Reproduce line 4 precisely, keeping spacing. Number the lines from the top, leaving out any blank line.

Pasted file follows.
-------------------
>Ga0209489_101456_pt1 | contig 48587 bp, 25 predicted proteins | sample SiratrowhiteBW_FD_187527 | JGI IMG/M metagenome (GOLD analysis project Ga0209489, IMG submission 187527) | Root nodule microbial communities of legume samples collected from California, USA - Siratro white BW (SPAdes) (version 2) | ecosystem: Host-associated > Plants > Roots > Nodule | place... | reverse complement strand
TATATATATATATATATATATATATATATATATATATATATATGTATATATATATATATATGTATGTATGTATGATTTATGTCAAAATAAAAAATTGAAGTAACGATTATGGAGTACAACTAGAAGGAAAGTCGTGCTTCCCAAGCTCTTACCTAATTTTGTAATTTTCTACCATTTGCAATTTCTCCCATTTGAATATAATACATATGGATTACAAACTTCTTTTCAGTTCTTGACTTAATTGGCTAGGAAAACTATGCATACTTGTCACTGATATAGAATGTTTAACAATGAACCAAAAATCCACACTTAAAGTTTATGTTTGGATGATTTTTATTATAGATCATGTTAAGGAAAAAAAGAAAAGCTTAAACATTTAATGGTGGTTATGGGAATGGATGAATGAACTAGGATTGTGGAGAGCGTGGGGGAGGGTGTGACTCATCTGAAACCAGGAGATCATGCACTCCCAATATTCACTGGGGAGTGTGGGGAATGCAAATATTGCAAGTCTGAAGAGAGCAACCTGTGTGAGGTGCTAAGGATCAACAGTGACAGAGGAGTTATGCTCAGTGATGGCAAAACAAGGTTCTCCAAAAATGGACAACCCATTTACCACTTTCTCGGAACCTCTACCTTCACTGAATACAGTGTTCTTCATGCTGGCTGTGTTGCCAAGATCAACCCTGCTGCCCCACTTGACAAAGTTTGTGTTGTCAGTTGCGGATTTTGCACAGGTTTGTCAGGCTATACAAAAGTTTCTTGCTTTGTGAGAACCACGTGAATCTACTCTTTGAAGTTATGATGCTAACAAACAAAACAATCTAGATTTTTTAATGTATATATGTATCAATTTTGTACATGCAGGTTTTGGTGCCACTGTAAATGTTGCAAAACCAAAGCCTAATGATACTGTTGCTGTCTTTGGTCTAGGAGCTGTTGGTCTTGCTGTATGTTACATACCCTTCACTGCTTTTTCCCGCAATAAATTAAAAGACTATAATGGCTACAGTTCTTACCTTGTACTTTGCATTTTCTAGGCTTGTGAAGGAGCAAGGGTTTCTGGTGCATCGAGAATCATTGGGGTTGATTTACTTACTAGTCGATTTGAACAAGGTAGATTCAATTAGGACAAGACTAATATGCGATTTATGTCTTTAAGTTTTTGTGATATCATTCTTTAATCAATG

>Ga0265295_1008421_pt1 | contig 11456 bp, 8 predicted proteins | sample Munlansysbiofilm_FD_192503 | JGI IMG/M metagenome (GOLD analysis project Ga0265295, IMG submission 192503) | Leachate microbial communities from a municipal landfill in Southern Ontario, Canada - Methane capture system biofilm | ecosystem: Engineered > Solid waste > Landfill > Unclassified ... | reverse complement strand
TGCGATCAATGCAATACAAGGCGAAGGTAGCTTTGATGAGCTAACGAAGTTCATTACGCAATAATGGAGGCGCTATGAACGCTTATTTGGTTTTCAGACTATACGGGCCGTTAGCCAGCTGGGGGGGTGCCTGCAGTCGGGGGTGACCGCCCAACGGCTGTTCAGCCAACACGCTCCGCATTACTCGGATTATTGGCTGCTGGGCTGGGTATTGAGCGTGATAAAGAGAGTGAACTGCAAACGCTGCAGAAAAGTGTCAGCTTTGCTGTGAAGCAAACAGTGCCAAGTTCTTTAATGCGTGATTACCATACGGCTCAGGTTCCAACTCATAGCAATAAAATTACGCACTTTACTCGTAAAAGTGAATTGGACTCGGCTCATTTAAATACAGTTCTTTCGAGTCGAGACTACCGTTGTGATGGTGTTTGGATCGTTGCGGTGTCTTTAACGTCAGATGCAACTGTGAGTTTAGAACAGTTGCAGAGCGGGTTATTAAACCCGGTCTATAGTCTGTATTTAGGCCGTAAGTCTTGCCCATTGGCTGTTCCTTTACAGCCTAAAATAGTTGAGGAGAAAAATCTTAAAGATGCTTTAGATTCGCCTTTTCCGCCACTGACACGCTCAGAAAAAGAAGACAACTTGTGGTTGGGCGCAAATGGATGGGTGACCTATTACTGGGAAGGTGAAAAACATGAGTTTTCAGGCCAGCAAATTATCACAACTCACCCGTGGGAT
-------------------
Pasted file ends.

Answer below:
TGCGATCAATGCAATACAAGGCGAAGGTAGCTTTGATGAGCTAACGAAGTTCATTACGCAATAATGGAGGCGCTATGAACGCTTATTTGGTTTTCAGACTATACGGGCCGTTAGCCAGCTGGGGGGGTGCCTGCAGTCGGGGGTGACCGCCCAACGGCTGTTCAGCCAACACGCTCCGCATTACTCGGATTATTGGCTGCTGGGCTGGGTATTGAGCGTGATAAAGAGAGTGAACTGCAAACGCTGCAGAAAAGTGTCAGCTTTGCTGTGAAGCAAACAGTGCCAAGTTCTTTAATGCGTGATTACCATACGGCTCAGGTTCCAACTCATAGCAATAAAATTACGCACTTTACTCGTAAAAGTGAATTGGACTCGGCTCATTTAAATACAGTTCTTTCGAGTCGAGACTACCGTTGTGATGGTGTTTGGATCGTTGCGGTGTCTTTAACGTCAGATGCAACTGTGAGTTTAGAACAGTTGCAGAGCGGGTTATTAAACCCGGTCTATAGTCTGTATTTAGGCCGTAAGTCTTGCCCATTGGCTGTTCCTTTACAGCCTAAAATAGTTGAGGAGAAAAATCTTAAAGATGCTTTAGATTCGCCTTTTCCGCCACTGACACGCTCAGAAAAAGAAGACAACTTGTGGTTGGGCGCAAATGGATGGGTGACCTATTACTGGGAAGGTGAAAAACATGAGTTTTCAGGCCAGCAAATTATCACAACTCACCCGTGGGAT